Helping the children, families and staff cope is the role of Irene Aiko Miyamoto, an ordained minister in the Presbyterian Church (U.S.A.), who recently became the first full-time staff pediatric chaplain at UCLA’s Mattel Children’s Hospital. Miyamoto focuses not on religion but on spirituality —defined as what gives meaning to a person's life. Her role is to listen, to help the person express their feelings and fears, to assure them of God's love, to bring hope, and to perform prayers, blessings and baptisms.
Miyamoto makes more than 100 visits per month to the sickest children. She also gives lectures to interns, residents and new nurses on the role of spiritual care, emphasizing what is unique about dealing with children and their various developmental stages. In addition, Miyamoto helps during disaster crises such as the Santa Monica Farmer's market crash in July 2003, when several pediatric patients were brought to the emergency room at UCLA.
Born in Nagoya, Japan, Miyamoto was raised traditionally as a Buddhist, not as a Christian. She was working in international marketing when she decided she needed a change. “I was in a major transition of my life, going through divorce,” she says. “I needed to start my new life in a new environment.”
California seemed a logical place in which to settle, since she had visited the state many times. When she arrived in Los Angeles in 1996 to pursue a master’s degree in communications, a friend invited her to attend the Harvest Crusade evangelistic event in Anaheim. “I was touched by the message about forgiveness and new life,” Miyamoto says. “I didn’t become Christian right away, but started to seek God then.”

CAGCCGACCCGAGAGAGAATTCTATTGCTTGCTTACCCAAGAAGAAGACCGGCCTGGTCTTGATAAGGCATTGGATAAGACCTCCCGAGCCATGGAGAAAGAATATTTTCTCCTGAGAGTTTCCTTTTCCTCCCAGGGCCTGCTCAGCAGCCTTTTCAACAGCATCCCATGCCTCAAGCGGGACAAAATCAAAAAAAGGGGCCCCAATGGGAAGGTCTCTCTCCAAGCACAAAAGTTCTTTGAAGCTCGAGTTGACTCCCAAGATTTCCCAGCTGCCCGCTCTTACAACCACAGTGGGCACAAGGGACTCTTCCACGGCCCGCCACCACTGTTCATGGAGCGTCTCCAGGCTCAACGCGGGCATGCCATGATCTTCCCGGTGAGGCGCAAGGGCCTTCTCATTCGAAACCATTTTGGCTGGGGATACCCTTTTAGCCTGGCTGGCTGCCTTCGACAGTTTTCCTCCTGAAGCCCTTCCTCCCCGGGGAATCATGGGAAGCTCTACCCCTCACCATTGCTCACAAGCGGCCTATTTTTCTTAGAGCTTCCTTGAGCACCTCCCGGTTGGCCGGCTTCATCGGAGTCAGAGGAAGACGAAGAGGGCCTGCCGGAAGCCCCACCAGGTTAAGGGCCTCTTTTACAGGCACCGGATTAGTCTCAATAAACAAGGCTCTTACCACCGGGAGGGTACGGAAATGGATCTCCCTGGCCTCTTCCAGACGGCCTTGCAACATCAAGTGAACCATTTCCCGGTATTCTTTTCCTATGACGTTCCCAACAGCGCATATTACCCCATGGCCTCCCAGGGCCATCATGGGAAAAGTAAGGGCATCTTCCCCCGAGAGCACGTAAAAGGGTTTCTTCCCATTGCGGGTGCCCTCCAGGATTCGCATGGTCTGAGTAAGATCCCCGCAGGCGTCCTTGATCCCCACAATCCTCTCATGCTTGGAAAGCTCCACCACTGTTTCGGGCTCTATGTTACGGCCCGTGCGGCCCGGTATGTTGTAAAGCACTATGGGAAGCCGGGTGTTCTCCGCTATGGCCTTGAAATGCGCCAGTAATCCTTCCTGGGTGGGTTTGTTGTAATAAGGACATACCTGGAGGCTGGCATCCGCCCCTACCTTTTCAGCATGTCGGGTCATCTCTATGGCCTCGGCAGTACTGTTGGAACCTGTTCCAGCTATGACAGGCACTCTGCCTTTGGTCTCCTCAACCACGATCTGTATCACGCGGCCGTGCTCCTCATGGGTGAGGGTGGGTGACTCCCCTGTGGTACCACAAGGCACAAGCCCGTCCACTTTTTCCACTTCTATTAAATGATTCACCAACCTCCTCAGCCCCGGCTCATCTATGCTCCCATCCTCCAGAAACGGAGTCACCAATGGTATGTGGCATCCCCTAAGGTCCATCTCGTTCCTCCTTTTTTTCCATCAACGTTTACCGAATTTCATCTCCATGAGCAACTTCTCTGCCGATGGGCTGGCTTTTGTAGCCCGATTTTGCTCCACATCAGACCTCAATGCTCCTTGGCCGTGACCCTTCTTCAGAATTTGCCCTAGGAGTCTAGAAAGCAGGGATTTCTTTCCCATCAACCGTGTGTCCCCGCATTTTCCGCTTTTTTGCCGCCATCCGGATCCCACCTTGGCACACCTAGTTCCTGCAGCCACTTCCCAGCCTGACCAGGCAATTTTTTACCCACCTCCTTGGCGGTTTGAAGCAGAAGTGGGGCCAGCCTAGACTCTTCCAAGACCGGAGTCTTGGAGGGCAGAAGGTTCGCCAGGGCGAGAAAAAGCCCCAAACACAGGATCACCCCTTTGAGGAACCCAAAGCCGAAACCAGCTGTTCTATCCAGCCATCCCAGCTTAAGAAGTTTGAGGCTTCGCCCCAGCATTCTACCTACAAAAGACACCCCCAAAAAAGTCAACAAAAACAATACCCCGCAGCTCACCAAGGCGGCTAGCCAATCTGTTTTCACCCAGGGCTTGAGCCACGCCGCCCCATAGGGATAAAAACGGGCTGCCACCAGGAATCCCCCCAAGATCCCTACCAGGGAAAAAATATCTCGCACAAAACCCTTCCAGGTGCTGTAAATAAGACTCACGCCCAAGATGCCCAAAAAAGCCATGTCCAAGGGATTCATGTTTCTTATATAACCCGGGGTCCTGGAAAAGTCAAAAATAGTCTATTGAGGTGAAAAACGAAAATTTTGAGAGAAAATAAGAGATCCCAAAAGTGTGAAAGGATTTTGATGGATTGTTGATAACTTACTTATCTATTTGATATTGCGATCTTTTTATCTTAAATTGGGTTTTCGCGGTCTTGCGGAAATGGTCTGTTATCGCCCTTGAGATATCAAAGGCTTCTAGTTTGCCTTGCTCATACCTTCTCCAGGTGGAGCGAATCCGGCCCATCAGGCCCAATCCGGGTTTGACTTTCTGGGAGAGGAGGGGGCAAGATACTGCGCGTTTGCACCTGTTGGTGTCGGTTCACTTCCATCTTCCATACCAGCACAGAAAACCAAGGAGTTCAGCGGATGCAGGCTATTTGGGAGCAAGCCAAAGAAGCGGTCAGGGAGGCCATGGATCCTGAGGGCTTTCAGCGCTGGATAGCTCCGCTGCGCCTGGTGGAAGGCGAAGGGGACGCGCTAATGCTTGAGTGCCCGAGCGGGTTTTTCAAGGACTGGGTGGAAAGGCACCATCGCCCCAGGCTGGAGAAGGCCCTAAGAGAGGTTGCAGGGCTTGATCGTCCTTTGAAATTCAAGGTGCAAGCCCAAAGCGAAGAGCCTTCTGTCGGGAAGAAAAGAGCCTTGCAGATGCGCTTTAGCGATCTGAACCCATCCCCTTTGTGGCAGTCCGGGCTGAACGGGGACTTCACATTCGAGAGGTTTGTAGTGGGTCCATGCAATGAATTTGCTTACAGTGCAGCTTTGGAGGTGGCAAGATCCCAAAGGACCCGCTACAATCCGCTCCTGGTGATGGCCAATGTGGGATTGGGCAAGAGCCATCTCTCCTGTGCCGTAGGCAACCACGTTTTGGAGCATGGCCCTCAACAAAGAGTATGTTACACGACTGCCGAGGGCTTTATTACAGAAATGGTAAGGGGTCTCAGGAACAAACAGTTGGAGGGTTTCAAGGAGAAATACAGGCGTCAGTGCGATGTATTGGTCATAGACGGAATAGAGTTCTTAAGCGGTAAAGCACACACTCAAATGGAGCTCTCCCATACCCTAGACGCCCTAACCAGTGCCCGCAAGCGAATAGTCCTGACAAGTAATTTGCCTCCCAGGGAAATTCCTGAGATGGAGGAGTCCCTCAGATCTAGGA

Later that year she entered the seminary and began volunteering at hospitals, including interning as a chaplain at Childrens Hospital Los Angeles. Miyamoto entered UCLA’s yearlong residency program as a clinical pastoral education student and recently assumed her current position.
One of her greatest challenges is helping families and staff when a child dies. To help her get through tough emotional times, Miyamoto keeps a poster in her office with the lyrics to an inspirational song called “To Where You Are.” Whenever a child dies, she fills in the space around the lyrics with the child’s name, the dates of birth and death, and a special memory about him or her.
Many may wonder how she is emotionally able to handle working with sick and dying children every day, but Miyamoto said she finds a deeper meaning in her work.
“It is a privilege for me to walk with these kids and their families during their last weeks of life,” she says. “It is an honor to witness how much these children are loved by their parents and to see how beautiful they are. It is truly a learning experience.”